“How do you get to Antarctica?” may be the third most common question I get when I tell people I’ll be spending the winter there. (The first, of course, is, “How cold is it?” The answer? “Colder than a … !” You get the idea.)
After several days’ delay in Christchurch, New Zealand, due to very bad weather on The Ice, I arrived at Antarctica’s McMurdo Station. The 2,180-mile trip took about five hours in a US Air Force C-17 plane. If we had taken the alternative, a C-130, the trip would have been an excruciating eight hours. Neither plane has the amenities you expect when flying. They do provide a bag lunch, but heating is minimal, there are few windows, most seats are webbing, and the “bathroom” is a bucket surrounded by drapes.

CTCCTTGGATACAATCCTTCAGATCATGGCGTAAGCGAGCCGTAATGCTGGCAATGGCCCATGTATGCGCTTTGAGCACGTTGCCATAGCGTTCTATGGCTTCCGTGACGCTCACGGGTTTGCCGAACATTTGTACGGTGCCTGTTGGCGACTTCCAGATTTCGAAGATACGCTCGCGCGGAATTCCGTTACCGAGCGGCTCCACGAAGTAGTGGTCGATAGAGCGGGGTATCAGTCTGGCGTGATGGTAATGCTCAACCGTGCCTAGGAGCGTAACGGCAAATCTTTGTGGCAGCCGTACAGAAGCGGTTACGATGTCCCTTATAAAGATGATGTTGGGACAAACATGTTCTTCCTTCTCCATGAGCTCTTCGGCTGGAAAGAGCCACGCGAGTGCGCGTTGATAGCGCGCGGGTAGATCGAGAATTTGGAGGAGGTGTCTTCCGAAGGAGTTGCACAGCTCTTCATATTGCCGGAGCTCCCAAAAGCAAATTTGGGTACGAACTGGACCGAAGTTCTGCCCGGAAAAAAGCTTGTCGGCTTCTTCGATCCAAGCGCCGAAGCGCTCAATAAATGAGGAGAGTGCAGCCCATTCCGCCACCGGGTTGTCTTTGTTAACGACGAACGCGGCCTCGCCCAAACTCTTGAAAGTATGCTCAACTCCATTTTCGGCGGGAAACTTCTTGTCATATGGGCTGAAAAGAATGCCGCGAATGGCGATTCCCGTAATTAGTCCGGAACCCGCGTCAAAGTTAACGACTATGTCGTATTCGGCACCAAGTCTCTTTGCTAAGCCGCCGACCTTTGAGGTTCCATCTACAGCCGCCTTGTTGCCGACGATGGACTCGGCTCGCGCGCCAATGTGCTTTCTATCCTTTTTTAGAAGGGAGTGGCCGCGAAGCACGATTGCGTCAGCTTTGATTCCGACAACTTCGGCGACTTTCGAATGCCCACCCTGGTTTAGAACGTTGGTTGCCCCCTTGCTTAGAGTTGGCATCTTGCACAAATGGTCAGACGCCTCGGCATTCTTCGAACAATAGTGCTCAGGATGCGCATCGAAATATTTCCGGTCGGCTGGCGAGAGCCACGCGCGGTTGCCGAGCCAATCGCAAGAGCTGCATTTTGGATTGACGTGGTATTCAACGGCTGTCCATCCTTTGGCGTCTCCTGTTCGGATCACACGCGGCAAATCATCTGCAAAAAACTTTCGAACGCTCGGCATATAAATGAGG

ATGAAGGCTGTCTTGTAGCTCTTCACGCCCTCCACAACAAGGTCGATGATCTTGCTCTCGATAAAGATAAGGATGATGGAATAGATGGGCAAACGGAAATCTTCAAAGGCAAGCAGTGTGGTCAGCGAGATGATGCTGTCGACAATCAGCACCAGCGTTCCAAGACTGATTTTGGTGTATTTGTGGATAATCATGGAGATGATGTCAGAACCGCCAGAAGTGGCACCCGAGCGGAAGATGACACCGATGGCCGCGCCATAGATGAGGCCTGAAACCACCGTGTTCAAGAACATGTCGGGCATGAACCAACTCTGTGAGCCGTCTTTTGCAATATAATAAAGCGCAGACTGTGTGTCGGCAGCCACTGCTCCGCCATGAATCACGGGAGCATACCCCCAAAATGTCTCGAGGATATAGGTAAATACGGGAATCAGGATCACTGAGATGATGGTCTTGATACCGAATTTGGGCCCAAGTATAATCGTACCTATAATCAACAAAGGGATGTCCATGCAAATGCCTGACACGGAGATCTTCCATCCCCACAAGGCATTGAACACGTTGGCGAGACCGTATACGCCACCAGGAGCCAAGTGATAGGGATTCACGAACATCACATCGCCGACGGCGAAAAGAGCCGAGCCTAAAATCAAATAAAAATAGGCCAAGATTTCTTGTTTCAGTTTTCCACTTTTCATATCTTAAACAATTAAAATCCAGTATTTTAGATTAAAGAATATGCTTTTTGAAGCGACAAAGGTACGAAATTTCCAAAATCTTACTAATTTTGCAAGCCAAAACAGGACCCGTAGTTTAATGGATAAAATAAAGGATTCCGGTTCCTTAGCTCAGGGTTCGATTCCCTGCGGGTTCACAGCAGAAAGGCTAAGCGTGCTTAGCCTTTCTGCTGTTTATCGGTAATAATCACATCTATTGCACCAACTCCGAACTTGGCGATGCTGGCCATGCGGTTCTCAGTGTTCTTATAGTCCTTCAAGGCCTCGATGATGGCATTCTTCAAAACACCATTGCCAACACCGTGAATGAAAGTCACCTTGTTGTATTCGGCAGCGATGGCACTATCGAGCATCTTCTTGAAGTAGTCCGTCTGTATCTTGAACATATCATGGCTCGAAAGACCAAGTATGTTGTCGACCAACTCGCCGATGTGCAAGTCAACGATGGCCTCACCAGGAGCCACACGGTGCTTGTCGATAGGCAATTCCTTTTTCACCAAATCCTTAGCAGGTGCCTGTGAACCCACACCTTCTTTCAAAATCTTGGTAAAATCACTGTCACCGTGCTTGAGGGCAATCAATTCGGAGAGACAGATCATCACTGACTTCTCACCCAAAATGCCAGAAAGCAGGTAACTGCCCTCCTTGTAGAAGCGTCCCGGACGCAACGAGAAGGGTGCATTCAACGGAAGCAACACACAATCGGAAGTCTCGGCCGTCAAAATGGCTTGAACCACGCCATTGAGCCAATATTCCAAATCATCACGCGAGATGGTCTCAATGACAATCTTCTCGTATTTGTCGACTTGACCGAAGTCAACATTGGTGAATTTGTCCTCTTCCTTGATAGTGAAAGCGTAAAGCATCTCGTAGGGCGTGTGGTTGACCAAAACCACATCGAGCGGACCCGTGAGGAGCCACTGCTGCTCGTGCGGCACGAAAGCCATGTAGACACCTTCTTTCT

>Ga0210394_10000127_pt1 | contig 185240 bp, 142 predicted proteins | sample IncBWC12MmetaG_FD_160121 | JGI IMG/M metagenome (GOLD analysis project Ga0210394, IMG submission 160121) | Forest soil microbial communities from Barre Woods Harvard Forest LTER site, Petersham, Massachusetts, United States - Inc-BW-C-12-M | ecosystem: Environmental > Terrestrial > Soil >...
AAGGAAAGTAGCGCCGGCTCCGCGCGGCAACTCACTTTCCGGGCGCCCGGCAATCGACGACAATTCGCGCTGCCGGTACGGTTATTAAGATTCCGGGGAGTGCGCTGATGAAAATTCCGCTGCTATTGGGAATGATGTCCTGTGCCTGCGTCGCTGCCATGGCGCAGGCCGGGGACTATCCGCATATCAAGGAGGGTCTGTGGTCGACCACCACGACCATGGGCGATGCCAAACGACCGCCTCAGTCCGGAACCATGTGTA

Antarctica, the continent I’ll be living on for the next seven months, has a surface area of 5.4 million square miles, 1.4 times the size of the United States. This makes it the fifth largest continent. Almost 98 percent of the continent is covered by an ice sheet that averages 6,000 feet (more than one mile) thick. Antarctica has 70 percent of the world’s fresh water, frozen as ice. Yet, to our knowledge, explorers only reported seeing it in 1820 and landed on the continent in 1821. Explorers first “overwintered” there in 1898, a tradition I will be continuing.